5.1. Assessing Officer issued notice to the assessee on the ground that whereabouts of the above companies were doubtful and their identity could not be authenticated. Thus, genuineness of the companies' became questionable. Assessing Officer accordingly proposed to treat the share application money as unexplained cash credit in the hands of the assessee under Section 68 of the Act and issued notice to the assessee.

6. After considering the reply submitted by the assessee, Assessing Officer vide the assessment order dated 28.3.2013 passed under Section 143(3) of the Act treated the aforesaid amount of Rs. 34 crores as money from unexplained sources and added the same to the income of the assessee as unexplained cash credit under Section 68 of the Act.

7. Aggrieved by the aforesaid order, assessee preferred appeal before the Commissioner of Income Tax (Appeals)-1, Mumbai i.e the first appellate authority. In the appeal proceedings, the assessee sought leave of the first appellate authority to produce additional evidence which was granted by the first appellate authority. After hearing the matter, the first appellate authority vide the order dated 18.6.2014 held that assessee had discharged its burden under Section 68 of the Act by proving the identity of the creditors; genuineness of the transactions; and credit worthiness of the creditors. Consequently, the first appellate authority set aside the addition made by the Assessing Officer.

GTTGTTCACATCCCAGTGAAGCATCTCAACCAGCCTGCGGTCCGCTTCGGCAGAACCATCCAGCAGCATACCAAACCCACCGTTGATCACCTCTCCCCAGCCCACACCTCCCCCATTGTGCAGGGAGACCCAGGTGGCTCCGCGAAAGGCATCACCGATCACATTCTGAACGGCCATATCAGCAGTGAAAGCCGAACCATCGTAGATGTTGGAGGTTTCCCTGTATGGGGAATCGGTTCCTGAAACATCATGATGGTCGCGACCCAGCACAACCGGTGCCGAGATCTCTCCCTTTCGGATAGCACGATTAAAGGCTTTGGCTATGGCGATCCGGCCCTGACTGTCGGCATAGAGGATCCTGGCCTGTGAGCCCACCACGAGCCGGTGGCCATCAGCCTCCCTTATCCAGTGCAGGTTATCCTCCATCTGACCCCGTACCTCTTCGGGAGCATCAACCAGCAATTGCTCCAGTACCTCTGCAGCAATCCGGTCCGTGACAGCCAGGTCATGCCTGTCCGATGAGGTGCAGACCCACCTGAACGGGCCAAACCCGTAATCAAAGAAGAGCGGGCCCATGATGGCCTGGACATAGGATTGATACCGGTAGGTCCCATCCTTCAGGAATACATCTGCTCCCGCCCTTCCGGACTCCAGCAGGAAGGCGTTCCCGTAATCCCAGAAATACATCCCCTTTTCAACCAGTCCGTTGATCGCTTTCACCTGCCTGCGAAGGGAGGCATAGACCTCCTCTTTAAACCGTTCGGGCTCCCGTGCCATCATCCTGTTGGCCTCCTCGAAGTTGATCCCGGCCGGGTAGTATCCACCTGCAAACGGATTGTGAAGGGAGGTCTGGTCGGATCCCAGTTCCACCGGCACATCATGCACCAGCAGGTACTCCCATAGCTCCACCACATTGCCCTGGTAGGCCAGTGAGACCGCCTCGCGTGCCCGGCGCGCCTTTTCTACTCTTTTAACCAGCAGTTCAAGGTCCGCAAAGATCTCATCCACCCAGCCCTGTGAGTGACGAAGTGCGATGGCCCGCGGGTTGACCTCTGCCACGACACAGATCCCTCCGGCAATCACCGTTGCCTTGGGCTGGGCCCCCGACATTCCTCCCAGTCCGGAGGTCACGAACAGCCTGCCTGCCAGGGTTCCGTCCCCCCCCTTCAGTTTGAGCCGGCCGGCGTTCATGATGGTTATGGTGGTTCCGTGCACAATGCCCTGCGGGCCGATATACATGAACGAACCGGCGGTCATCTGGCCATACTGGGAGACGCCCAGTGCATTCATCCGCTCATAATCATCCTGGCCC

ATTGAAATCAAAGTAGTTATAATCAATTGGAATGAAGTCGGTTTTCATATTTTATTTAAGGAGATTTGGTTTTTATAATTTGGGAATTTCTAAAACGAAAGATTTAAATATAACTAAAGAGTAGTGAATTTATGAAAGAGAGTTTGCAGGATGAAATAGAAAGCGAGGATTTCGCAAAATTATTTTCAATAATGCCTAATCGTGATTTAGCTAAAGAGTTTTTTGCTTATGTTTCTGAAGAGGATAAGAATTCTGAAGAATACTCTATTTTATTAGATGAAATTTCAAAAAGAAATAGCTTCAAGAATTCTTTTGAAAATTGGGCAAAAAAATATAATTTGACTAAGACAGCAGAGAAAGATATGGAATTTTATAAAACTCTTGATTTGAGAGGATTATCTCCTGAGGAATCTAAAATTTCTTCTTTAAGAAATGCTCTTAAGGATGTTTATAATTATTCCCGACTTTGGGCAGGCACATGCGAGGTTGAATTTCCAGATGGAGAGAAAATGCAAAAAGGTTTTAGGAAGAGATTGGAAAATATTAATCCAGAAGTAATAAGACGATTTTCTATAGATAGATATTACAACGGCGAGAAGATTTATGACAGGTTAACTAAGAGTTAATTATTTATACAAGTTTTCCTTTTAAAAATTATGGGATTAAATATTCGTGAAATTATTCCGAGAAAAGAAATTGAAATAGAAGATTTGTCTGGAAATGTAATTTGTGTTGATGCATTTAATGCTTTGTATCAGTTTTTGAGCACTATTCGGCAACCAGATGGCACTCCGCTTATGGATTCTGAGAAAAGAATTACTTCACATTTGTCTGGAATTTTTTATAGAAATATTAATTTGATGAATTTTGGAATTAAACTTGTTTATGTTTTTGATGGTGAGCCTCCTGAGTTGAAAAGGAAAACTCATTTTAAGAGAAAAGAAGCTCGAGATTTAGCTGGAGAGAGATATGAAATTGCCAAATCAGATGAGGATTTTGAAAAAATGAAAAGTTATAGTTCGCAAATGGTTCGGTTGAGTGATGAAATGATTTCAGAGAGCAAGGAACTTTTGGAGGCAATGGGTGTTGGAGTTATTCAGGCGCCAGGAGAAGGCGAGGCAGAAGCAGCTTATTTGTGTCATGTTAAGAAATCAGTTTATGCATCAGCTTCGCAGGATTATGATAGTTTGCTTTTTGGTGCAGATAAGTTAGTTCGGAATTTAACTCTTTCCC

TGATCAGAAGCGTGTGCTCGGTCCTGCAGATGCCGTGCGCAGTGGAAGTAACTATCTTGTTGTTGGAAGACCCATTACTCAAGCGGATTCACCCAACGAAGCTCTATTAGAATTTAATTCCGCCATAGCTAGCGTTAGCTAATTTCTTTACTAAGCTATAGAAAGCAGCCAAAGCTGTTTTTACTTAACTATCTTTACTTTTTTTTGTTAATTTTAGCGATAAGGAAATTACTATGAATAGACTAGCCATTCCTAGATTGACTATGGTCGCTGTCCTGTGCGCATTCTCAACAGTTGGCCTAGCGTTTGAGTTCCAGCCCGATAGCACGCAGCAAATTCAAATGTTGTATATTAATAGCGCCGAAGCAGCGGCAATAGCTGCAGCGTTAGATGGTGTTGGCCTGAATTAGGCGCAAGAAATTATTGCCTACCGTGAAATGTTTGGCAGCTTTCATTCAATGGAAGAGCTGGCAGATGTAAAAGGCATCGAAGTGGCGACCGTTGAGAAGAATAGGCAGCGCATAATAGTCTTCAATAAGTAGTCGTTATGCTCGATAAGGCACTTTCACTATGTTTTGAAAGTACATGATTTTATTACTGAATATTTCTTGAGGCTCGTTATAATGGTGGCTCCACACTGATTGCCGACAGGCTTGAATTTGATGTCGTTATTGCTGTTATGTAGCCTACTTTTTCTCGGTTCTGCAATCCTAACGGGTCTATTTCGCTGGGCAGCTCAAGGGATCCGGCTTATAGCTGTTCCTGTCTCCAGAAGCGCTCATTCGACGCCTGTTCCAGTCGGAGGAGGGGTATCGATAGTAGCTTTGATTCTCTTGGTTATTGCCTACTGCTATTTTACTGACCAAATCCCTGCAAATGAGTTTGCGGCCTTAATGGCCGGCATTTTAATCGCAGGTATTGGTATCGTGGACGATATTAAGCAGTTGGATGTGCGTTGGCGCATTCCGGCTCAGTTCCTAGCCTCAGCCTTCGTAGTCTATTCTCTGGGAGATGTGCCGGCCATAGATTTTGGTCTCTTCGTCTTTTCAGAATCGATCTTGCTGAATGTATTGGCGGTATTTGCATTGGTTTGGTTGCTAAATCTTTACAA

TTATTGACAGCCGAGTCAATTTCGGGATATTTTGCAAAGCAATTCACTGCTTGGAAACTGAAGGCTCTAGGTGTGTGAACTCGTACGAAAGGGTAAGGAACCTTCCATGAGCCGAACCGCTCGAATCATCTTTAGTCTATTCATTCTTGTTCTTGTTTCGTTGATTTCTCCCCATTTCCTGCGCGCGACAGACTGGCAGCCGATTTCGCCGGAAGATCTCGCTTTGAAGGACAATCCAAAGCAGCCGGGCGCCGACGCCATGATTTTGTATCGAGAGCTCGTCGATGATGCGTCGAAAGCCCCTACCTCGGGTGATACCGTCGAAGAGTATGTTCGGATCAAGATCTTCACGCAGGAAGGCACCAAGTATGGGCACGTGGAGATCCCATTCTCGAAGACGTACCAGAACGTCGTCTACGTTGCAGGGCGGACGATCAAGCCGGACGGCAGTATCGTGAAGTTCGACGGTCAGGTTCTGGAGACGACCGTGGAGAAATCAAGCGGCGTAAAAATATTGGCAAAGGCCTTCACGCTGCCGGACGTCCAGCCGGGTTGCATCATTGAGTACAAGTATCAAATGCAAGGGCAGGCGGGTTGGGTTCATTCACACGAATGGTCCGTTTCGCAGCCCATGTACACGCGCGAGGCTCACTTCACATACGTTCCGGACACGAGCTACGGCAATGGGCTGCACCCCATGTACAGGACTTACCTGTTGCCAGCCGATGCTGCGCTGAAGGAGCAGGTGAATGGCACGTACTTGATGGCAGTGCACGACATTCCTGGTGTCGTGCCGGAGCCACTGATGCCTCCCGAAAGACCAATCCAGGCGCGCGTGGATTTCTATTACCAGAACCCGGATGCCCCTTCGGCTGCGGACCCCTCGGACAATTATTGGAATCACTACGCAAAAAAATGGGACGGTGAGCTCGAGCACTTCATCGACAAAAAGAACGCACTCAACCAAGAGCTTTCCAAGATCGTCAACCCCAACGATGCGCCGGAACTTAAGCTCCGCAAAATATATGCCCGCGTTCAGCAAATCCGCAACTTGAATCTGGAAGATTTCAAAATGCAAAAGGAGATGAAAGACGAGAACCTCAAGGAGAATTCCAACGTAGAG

8. In appeal before the Tribunal by the revenue, Tribunal vide the order dated 26.8.2016 confirmed the order passed by the first appellate authority by holding that no addition could be made under Section 68 of the Act and that factual findings of the first appellate authority required no interference. 

9. It is against this order of the Tribunal that revenue is in appeal before us.

10. Mr. Suresh Kumar, learned standing counsel, revenue has taken us through the assessment order and submits therefrom that it cannot be said that assessee had discharged the burden to prove credit worthiness of the creditors. His further contention is that the assessee is also required to prove the source of the source. In this connection, he has placed reliance on a decision of the Supreme Court in Pr. CIT Vs. NRA Iron & Steel Pvt Ltd1 . He, therefore, submits that the finding returned by the Tribunal is wholly erroneous and requires to be interfered with by this Court.